The cartoony enemies are well drawn and animated and most of them are quite memorable. There's all sorts of characters to be found amongst the varied stages too - some of them are relevant to the stage they appear in (sharks and octopuses in the underwater sections, etc) while others are more generic but most of them have a distinctive, goofy look to them. Chuck himself looks and behaves as a typical 'caveman', aside perhaps from his main weapon - his big belly! However, amusing or not, I actually prefer the lovely scenery graphics to the sprites. Most of the backgrounds look really nice and the foreground graphics are very detailed, and both suit the theme of the game superbly. The various tunes are quite good too, although probably not quite as impressive as the graphics. They are more background themes than actual music but are more than pleasant enough.

There is, however, little to distinguish Chuck Rock from the masses of generic platformers on the MD, at least at first glance, but it soon becomes apparent that it does have at least one trick up its sleeve - the 'rock chucking', which has been implemented very well. It could've easily been a pointless addition just to allow the use of the catchy name but it's not - not only can the many rocks laying around the stages be used as weapons but you can use them as shields, as mentioned earlier, and they can help you to avoid danger or reach otherwise inaccessible areas as well. It's a good idea which works well and helps to prolong interest in the game which is a fairly sizeable one too. It's not a perfect game of course - it's pretty slow paced, and without passwords reaching the later stages takes a good while, but Chuck's adventure is still an appealing and enjoyable one with lots of memorable moments.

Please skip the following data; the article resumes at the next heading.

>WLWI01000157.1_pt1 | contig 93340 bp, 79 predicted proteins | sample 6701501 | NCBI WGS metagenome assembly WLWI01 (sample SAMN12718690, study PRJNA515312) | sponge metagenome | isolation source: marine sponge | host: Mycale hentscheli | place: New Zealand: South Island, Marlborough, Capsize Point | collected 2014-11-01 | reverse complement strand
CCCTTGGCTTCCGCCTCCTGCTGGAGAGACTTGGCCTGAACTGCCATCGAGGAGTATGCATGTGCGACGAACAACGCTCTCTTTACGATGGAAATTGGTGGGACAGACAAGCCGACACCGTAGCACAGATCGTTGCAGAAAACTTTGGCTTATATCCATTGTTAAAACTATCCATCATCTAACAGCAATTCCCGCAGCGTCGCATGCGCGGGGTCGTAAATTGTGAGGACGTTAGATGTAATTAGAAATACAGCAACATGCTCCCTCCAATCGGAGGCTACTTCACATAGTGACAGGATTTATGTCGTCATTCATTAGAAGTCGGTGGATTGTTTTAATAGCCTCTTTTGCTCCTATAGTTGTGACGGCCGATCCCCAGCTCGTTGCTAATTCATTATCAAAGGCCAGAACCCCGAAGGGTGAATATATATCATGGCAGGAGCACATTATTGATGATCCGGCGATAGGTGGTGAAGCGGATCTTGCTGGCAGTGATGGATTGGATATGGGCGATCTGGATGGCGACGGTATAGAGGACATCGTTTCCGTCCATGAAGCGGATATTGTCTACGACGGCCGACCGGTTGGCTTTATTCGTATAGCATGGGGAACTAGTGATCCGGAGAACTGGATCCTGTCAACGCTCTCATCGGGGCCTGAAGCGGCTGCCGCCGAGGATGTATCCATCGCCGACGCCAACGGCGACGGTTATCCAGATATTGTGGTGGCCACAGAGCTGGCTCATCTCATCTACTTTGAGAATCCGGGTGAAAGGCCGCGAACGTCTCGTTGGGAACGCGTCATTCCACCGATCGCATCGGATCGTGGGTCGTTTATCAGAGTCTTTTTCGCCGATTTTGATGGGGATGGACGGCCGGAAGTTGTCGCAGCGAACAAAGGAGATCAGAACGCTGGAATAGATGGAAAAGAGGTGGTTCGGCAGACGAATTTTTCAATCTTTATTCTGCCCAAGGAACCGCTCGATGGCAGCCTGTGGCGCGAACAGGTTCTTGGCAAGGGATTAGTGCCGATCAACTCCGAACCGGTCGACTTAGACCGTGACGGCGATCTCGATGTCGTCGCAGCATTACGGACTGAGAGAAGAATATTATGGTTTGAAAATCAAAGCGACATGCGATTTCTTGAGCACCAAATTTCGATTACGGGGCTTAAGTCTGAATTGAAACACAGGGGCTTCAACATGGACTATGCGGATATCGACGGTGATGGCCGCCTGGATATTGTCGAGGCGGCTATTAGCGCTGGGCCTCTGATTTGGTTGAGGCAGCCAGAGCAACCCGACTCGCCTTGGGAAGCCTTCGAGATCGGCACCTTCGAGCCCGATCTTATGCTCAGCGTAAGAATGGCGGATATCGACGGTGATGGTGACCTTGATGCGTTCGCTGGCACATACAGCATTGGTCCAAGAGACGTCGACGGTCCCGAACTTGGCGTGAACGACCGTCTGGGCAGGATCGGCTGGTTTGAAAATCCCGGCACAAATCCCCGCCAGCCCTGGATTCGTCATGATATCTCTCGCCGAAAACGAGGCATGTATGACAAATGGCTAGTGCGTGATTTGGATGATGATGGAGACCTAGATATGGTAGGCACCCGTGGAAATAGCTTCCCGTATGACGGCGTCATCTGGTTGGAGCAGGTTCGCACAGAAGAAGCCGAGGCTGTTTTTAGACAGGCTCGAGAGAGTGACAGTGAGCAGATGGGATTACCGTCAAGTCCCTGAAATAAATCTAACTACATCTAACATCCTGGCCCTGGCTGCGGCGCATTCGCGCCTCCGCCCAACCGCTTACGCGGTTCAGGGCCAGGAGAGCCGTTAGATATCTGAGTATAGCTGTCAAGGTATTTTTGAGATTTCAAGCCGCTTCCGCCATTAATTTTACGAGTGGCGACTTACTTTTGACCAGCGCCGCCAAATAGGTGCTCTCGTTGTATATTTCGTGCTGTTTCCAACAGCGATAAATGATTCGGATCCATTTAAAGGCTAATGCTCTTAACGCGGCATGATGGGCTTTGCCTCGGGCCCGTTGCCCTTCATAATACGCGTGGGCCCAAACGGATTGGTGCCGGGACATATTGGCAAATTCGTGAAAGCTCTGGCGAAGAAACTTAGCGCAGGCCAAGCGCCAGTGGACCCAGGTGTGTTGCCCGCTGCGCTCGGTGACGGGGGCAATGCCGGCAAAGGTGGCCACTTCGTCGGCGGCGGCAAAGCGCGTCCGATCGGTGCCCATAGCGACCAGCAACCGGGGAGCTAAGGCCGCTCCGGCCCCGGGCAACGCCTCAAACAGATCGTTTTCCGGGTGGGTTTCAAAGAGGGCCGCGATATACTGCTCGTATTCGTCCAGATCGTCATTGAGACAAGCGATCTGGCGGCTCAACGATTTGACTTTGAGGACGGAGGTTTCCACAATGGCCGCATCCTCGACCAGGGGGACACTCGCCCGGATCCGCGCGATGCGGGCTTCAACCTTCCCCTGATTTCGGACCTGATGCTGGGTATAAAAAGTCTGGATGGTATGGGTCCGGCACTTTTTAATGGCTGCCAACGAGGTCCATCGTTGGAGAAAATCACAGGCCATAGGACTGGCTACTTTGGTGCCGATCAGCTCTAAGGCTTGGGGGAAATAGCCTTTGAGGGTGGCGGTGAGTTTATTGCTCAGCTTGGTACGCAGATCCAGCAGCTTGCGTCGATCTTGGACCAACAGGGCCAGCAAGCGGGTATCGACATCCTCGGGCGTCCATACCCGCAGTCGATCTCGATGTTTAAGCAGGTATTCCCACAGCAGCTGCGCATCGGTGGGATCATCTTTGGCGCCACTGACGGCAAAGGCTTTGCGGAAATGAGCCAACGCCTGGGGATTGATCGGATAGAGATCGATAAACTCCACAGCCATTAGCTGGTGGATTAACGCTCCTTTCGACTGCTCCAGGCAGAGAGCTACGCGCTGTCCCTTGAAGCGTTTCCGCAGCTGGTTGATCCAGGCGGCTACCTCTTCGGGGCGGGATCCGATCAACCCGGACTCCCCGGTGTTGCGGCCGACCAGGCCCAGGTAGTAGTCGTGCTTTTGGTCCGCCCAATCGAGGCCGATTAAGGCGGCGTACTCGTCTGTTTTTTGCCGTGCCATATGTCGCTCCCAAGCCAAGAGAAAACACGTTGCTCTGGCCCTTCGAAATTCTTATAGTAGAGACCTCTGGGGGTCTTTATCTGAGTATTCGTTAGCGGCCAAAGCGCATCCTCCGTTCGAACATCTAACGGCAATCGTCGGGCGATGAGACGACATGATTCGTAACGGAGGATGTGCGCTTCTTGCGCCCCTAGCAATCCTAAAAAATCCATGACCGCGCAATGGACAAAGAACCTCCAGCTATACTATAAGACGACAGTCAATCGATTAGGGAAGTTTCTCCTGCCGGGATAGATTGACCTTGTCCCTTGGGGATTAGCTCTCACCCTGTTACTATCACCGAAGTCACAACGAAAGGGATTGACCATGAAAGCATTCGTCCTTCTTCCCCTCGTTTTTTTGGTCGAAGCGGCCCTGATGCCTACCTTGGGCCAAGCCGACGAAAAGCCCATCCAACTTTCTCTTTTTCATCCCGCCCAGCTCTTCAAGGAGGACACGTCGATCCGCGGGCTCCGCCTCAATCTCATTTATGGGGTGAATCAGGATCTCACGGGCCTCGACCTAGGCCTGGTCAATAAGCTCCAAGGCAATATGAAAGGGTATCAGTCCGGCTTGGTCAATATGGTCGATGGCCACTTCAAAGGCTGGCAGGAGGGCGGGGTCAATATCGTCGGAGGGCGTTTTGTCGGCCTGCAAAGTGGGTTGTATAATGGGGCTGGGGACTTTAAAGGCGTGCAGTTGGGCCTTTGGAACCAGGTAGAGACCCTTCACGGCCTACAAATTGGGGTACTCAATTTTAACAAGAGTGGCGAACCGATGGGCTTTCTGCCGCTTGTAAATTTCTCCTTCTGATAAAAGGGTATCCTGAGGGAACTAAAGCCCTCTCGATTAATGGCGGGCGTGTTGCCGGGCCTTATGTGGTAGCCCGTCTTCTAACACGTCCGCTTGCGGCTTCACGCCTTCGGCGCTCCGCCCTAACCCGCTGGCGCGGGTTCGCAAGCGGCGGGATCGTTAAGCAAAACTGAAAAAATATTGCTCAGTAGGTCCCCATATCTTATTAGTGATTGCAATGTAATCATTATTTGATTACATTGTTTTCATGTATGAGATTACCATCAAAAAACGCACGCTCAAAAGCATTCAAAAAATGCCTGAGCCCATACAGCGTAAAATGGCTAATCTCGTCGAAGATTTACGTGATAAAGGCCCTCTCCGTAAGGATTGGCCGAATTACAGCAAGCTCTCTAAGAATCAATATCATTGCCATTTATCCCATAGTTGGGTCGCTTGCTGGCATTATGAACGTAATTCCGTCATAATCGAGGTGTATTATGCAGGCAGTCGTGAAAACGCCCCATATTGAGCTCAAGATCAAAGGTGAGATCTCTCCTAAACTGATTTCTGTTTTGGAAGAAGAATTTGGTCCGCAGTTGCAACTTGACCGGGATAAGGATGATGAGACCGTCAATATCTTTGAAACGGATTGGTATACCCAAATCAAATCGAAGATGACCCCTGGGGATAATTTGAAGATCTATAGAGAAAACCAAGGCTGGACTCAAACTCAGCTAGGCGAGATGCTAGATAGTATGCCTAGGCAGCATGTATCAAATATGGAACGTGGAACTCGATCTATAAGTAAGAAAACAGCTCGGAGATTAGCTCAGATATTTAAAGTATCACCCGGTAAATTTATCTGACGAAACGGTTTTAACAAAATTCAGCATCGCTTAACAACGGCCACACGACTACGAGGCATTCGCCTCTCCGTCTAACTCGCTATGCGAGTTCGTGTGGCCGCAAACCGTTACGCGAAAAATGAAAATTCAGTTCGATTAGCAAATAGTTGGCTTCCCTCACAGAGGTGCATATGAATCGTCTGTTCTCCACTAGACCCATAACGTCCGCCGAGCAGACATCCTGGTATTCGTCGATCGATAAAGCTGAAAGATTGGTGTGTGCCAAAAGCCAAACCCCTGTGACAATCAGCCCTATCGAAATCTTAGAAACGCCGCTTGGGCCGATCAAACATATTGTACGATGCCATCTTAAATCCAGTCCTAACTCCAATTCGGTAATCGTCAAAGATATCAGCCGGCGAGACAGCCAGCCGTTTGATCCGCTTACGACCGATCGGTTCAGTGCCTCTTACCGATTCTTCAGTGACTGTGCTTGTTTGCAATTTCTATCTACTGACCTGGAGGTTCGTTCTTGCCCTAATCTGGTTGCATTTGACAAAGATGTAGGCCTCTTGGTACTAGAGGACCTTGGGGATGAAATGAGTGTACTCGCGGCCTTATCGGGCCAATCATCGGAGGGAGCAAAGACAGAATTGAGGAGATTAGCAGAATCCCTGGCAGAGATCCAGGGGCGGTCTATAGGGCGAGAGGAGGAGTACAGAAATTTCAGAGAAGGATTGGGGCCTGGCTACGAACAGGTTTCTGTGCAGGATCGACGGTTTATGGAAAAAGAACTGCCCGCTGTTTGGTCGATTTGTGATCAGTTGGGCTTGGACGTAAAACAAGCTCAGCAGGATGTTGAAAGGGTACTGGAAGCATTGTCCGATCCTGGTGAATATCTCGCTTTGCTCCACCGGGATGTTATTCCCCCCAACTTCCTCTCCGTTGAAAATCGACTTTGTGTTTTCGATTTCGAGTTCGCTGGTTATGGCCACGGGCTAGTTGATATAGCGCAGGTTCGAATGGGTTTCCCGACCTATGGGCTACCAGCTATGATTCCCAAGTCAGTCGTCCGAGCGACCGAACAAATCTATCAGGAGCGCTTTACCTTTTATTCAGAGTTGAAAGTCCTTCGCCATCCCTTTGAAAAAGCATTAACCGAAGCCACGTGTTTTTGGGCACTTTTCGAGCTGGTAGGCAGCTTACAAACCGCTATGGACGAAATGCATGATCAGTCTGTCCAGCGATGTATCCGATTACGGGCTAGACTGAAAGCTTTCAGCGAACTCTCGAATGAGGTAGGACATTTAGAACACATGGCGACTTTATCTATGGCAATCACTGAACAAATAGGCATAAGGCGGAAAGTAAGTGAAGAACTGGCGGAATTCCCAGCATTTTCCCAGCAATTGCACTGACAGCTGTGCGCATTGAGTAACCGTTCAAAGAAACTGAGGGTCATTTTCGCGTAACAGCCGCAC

RKS Score: 7/10


  1. Even if I played them all the Amiga Version is still my favorite. (But I guess it`s just the Nostalgia-thing ;))

  2. Haha, yes, that's probably the reason I'm reviewing this version :P

  3. I had a demo of this for the ST, courtesy of ST Action. I have never indulged in the full version, though. Next time the ST is fired up, I'll have a quick crack at this. Cheers, RKS.

    ps. Is there any way to get the 'subscribe to comments via email' service back? I used that all the time :(

  4. I did change the comments settings recently so people without Google accounts could comment but I don't know why that would prevent you from doing something. Do you mean the 'Subscribe by email' link beneath the comment box? It's still there for me :)

  5. Amazing opening musical score/number, I think it was best on the Amiga though.

  6. I haven't played that version but there are few games which are better on the Amiga than the MD :P

  7. a very few in fact, & only because they were more or less lazily ported like Speedball 2
    other than that, for the most they are better & more playable on Mega Drive & / or Mega-CD, like this one, Chuck Rock. & same goes for its great sequel, Chuck Rock 2 : Son of Chuck :)

  8. Yes, you're right there - Chuck 2 is fantastic on the Mega CD :)